By: Bob Vanian
San Diego area anglers often look to Los Coronados islands for the first signs of the awakening of the spring surface fishing season. This year, the Coronados are providing a pleasant early surprise — with a good number of large yellowtail showing and biting for boats fishing at a few different spots around the islands.
A large percentage of the yellowtail have been running in the 20- to 30-pound class, and most of the sportboat captains have been suggesting that anglers bring a 40-pound-test outfit, to allow them a reasonable chance of successfully handling the bigger fish they might hook.
Some of the best recent sportboat counts: San Diego out of Seaforth Sportfishing took 33 anglers on a three-quarter-day trip, and they caught 54 yellowtail. Malihini out of H&M Landing had a three-quarter-day trip with 27 anglers who caught 28 yellowtail, 26 rockfish and 1 lingcod. Mission Belle out of Point Loma Sportfishing posted a three-quarter-day-trip count of 21 yellowtail and eight rockfish for the 34 anglers aboard.
The most recent hot bite area has been at the South Kelp and South Kelp Ridge areas below Coronado del Sur (South Island), in 18 to 25 fathoms of water. The Middle Grounds region had previously been the hot bite area.
Skippers have been drifting on meter marks and catching yellowtail on yo-yoed iron, surface iron, sardines and small mackerel. Yo-yoed iron has been the best bet for yellowtail — but when the fish respond to chummed sardines and come up to the top, surface iron has also been effective.
Water temperatures have edged up to around 60 degrees, and that is warm enough to provide hope that the fish will hold in the area and settle in for a while.
Private boater Sam Minervini of Sailfish reported catching a 25-pound yellowtail on a recent trip to the South Kelp Ridge area. Minervini first checked the Middle Grounds and, after finding the fishing to be slow, he headed down to the South Kelp Ridge.
The move was a good one, as he located yellowtail — but he was having trouble getting them to bite on iron or sardines. What eventually led to his 25-pound yellowtail was catching a mackerel on a piece of squid, putting it on a hook and using the mackerel for live bait.
Private boater Capt. Bob Woodard of Christina Lynn fished a recent trip to Los Coronados islands and found yellowtail biting at the Middle Grounds. Woodard reported that he and his group hooked six of the big yellowtail and boated three. All three yellowtail were caught on yo-yoed iron: Harry Okuda caught two, and Robb Lane caught one. All their fish were hooked between 9:30 and 10:30 a.m.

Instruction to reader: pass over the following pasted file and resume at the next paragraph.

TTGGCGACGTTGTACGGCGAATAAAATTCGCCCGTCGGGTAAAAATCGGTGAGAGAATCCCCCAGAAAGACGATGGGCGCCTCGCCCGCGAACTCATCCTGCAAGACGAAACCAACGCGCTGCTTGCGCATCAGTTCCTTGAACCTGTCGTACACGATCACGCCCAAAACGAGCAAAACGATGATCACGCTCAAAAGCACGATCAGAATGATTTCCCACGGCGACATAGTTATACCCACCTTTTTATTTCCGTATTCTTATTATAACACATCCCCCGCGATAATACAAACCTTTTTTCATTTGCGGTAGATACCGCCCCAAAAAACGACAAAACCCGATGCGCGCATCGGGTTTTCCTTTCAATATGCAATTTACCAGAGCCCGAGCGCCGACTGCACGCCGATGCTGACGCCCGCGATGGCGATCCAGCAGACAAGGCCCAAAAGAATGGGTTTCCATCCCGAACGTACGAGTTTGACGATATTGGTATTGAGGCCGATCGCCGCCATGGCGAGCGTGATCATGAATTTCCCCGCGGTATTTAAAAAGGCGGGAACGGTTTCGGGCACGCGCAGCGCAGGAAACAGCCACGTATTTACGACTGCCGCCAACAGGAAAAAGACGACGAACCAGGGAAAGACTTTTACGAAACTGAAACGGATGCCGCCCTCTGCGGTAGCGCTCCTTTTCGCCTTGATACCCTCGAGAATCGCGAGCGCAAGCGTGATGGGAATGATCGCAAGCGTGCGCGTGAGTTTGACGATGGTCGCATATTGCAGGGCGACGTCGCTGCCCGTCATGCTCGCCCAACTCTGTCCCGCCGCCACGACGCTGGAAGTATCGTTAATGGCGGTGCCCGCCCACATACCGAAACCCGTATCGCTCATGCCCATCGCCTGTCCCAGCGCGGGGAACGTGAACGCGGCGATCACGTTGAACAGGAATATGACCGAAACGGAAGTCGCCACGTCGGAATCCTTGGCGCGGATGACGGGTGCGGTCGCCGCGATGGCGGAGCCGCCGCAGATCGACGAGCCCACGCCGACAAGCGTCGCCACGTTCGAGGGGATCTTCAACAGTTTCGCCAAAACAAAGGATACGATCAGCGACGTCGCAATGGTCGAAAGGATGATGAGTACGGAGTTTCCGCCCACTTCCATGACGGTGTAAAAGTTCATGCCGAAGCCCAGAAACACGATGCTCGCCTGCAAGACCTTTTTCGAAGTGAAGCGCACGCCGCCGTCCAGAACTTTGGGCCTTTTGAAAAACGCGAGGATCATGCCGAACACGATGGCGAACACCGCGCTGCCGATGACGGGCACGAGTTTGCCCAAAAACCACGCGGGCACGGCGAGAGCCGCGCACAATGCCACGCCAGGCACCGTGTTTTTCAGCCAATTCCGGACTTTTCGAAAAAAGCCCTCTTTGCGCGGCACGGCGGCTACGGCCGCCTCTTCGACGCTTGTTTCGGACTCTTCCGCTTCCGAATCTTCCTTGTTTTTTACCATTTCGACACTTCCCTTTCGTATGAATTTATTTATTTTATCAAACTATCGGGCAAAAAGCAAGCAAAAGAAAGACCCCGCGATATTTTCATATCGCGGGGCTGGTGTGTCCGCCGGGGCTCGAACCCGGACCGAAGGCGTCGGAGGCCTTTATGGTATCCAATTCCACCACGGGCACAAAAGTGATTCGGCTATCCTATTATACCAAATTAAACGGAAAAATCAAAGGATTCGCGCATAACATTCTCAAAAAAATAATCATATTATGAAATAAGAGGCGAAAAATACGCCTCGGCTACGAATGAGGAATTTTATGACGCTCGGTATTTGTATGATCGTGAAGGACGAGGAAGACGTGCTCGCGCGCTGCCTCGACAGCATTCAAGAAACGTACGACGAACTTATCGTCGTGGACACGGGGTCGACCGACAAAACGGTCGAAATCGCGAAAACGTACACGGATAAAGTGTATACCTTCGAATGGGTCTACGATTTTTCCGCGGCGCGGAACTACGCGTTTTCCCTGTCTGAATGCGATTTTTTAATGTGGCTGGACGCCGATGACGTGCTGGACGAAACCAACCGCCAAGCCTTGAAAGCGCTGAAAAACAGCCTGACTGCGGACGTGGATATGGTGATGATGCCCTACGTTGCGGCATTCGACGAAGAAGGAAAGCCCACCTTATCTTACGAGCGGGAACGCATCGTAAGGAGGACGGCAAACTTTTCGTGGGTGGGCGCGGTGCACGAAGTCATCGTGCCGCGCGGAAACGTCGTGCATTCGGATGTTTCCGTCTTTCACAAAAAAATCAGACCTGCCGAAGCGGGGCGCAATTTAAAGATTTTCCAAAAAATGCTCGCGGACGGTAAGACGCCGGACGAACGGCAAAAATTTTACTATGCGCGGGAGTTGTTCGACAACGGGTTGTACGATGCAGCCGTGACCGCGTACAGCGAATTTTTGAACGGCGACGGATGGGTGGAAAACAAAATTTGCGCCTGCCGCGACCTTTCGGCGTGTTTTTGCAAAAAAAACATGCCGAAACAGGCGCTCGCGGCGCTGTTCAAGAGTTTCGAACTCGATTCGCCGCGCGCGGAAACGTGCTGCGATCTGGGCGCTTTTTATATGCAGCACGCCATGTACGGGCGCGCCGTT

La Jolla is another area that has been providing anglers a chance at a yellowtail. The zone below the lower end of La Jolla has been best, and this is where there have been occasional showings of breezing yellowtail.
The yellows have been showing over the hard-bottom area located below the Marine Life Protection Act (MLPA) closure zone at the lower end of La Jolla, in 18 to 30 fathoms of water. Another area to keep an eye on for showings of breezing yellowtail is outside the upper end of La Jolla, in 18- to 25-fathom depths.
Surface iron is a good way to go for the yellowtail at La Jolla, if you can get the jig to the breezing fish before they sound. If you locate a meter mark, the best technique is to drift while using sardines or yo-yoed iron.
New Seaforth out of Seaforth Sportfishing found some biting yellowtail on a couple of recent half-day trips. The day the yellows bit for them the best was March 21. They had 11 anglers on the morning half-day trip catch one yellowtail, one whitefish, 11 reds and 32 rockfish. On their afternoon half-day trip that same day, they had 13 anglers catching five yellowtail, one sculpin and 10 rockfish.
The remainder of the fishing along the San Diego area coast has been productive for a mix of rockfish, bass and sculpin. Some of the better spots for rockfish include the Whistler Buoy and Dropoff at Point Loma, the hard-bottom area below the MLPA closure zone at the lower end of La Jolla, the upper end of La Jolla, Del Mar, Leucadia and Box Canyon.
Anglers looking for rockfish around Los Coronados islands have also been reporting success. There has been good deepwater bottomfishing reported at the lower end of the 9-Mile Bank while fishing on the Mexican side of the border, in 60- to 90-fathom depths.
Hard-bottom areas north of Coronado del Norte (North Island) have also been productive, at 25- to 40-fathom depths. Another productive rockfish area has been the outer ridges stretching from outside of the Middle Grounds down to the South Kelp Ridge, in 25- to 45-fathom depths.
The spring surface fishing season has arrived early. Let’s hope it is the start of what will be a banner 2013 surface fishing season.
Bob Vanian is the voice, writer and researcher of the San Diego-based Internet fish report service 976-Bite at 976bite.com. Vanian also provides anglers with a personal fish report service over the phone at (619) 226-8218. He always welcomes your fish reports at that same phone number, or via email at firstname.lastname@example.org